Abbvie wins appeal against €500m-plus Irish stamp duty

Bill resulted from move by Minister of Finance to slap 1 per cent stamp duty on so-called scheme of arrangement takeover structures

US pharmaceuticals giant AbbVie has won an appeal against an unexpected €500 million-plus Irish stamp duty bill. File Photograph: Smith Collection/Gado/Getty

US pharmaceuticals giant AbbVie has won an appeal against an unexpected €500 million-plus Irish stamp duty bill. File Photograph: Smith Collection/Gado/Getty

 

US pharmaceuticals giant AbbVie has won an appeal against an unexpected €500 million-plus Irish stamp duty bill it was left with in relation to its takeover of Dublin-domiciled peer Allergan last year.

The Irish Tax Appeals Commission published its determination in the case on its website in recent days in a heavily-redacted document that does not name the appellant.

“The Commissioner determines that the assessment raised under section 31D of the SDCA (Stamp Duties Collection Act 1999) should be reduced to nil,” said Marie-Claire Maney, chairperson of the Tax Appeals Commission. “The appellant should not have received the assessment in respect of the transaction, as this came within the definition of restructuring operations.”

A spokeswoman for Abbvie did not immediately respond to a request for comment.

The surprise tax bill resulted from a move by Minister for Finance Paschal Donohoe in October 2019 to slap a 1 per cent stamp duty on so-called scheme of arrangement takeover structures, which involve the company being acquired cancelling its existing shares and issuing new stock to the acquirer.

This type of deal – used routinely in takeover deals involving Irish public limited companies – previously avoided stamp duty.

The immediate target of the budget measure was property group Green Reit’s €1.34 billion sale to UK real estate investment firm Henderson Park, which was in the works at the time. However, Allergan, as an Irish-domiciled company, was also caught by the stamp duty, even though its shares are traded in New York and its top executives operate from New Jersey.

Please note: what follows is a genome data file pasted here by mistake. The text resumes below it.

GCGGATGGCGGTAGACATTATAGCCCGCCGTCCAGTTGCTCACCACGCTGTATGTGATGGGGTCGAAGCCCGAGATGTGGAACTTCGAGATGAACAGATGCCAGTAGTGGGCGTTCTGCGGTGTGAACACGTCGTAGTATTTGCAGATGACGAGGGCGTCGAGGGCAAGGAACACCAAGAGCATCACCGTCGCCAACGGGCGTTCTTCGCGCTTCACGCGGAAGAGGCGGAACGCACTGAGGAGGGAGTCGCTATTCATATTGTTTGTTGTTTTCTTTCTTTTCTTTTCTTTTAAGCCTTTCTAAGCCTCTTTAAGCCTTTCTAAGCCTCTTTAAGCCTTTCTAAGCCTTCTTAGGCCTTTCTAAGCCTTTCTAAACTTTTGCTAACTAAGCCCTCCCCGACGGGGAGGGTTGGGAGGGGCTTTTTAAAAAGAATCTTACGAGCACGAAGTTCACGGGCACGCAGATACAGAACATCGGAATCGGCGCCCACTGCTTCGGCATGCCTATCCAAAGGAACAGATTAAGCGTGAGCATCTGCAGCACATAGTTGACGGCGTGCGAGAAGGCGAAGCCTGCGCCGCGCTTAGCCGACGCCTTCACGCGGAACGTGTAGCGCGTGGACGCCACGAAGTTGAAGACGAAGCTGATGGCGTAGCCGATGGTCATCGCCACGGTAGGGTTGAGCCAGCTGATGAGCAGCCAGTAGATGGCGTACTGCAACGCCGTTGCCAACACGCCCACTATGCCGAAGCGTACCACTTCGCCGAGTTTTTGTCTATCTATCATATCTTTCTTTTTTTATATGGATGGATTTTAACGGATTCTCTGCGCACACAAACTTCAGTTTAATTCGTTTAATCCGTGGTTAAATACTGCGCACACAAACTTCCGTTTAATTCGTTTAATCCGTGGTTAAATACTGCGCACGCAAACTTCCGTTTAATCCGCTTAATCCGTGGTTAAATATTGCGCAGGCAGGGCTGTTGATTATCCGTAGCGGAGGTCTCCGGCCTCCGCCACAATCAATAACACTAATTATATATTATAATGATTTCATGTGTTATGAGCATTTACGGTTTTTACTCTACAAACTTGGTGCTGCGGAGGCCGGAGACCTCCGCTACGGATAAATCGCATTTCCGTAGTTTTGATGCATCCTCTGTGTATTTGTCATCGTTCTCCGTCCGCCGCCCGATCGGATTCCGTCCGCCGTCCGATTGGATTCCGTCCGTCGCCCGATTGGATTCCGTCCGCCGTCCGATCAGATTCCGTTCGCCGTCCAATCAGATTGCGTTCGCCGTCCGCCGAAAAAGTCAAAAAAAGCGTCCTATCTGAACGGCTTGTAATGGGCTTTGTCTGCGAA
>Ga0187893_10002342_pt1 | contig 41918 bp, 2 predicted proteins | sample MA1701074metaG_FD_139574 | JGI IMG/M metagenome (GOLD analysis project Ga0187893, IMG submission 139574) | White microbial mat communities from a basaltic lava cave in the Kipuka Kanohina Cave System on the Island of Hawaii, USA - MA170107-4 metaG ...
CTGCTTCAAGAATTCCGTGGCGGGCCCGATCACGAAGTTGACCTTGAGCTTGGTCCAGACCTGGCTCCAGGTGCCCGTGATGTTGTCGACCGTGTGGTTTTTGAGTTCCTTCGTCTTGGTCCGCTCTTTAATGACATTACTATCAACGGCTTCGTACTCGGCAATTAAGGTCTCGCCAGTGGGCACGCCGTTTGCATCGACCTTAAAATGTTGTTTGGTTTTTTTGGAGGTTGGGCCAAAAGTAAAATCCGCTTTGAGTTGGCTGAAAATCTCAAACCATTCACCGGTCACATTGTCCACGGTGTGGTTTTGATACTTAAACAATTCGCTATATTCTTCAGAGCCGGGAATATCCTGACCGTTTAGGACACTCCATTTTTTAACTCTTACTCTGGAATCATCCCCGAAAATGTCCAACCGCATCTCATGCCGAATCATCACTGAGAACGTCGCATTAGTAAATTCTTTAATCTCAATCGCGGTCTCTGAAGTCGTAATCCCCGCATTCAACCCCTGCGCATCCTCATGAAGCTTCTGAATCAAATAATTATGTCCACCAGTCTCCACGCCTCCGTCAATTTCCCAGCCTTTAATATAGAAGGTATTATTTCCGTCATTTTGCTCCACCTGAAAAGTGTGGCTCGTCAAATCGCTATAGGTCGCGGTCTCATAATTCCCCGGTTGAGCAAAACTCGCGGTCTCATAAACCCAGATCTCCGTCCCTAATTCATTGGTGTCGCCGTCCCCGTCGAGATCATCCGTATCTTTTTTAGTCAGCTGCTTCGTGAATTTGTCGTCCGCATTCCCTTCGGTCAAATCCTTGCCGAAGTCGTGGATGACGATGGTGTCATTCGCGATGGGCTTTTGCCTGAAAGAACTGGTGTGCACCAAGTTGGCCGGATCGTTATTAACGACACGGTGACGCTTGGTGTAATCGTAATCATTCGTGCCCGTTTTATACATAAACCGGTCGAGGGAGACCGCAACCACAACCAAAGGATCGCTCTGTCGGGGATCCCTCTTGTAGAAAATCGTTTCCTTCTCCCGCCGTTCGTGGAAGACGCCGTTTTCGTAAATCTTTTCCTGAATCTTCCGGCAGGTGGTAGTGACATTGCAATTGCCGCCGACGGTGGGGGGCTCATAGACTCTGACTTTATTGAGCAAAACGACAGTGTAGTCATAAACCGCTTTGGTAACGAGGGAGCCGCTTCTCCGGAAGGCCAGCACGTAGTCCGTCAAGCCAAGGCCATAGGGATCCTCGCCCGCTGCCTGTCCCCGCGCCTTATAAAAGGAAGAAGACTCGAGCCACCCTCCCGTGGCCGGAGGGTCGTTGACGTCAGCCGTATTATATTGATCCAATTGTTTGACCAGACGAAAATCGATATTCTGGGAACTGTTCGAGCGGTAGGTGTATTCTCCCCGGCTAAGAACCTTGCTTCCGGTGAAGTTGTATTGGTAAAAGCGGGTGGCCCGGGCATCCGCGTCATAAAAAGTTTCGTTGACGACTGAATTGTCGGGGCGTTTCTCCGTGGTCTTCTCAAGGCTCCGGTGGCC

However, Abbvie’s $63 billion takeover was already in train at the time of the budget announcement. At the time the euro equivalent value of the deal was €57.2 billion, which would have given rise to a €572 million tax bill. However, exchange-rate movements since then mean that the euro equivalent is currently €520 million.

The Tax Appeals Commission document redacts that date and exchange rate at which the stamp duty liability was assessed.

The document shows that the appellant paid the amount claimed by Revenue the Commissioners pending the outcome of the appeal.

Department of Finance secretary general Derek Moran told the Oireachtas Public Accounts Committee in November that Abbvie had paid over the stamp duty “roughly in the order of €600 million” but that it was appealing liability through the Tax Appeals Commission.

The commission agreed with Abbvie’s argument that the stamp duty should not have been applied retroactively as the takeover agreement predated October 2019 budget announcement, even though it was to be executed at a later date.

Separately, Abbvie filed a lawsuit against Revenue on January 13th, according to High Court notifications.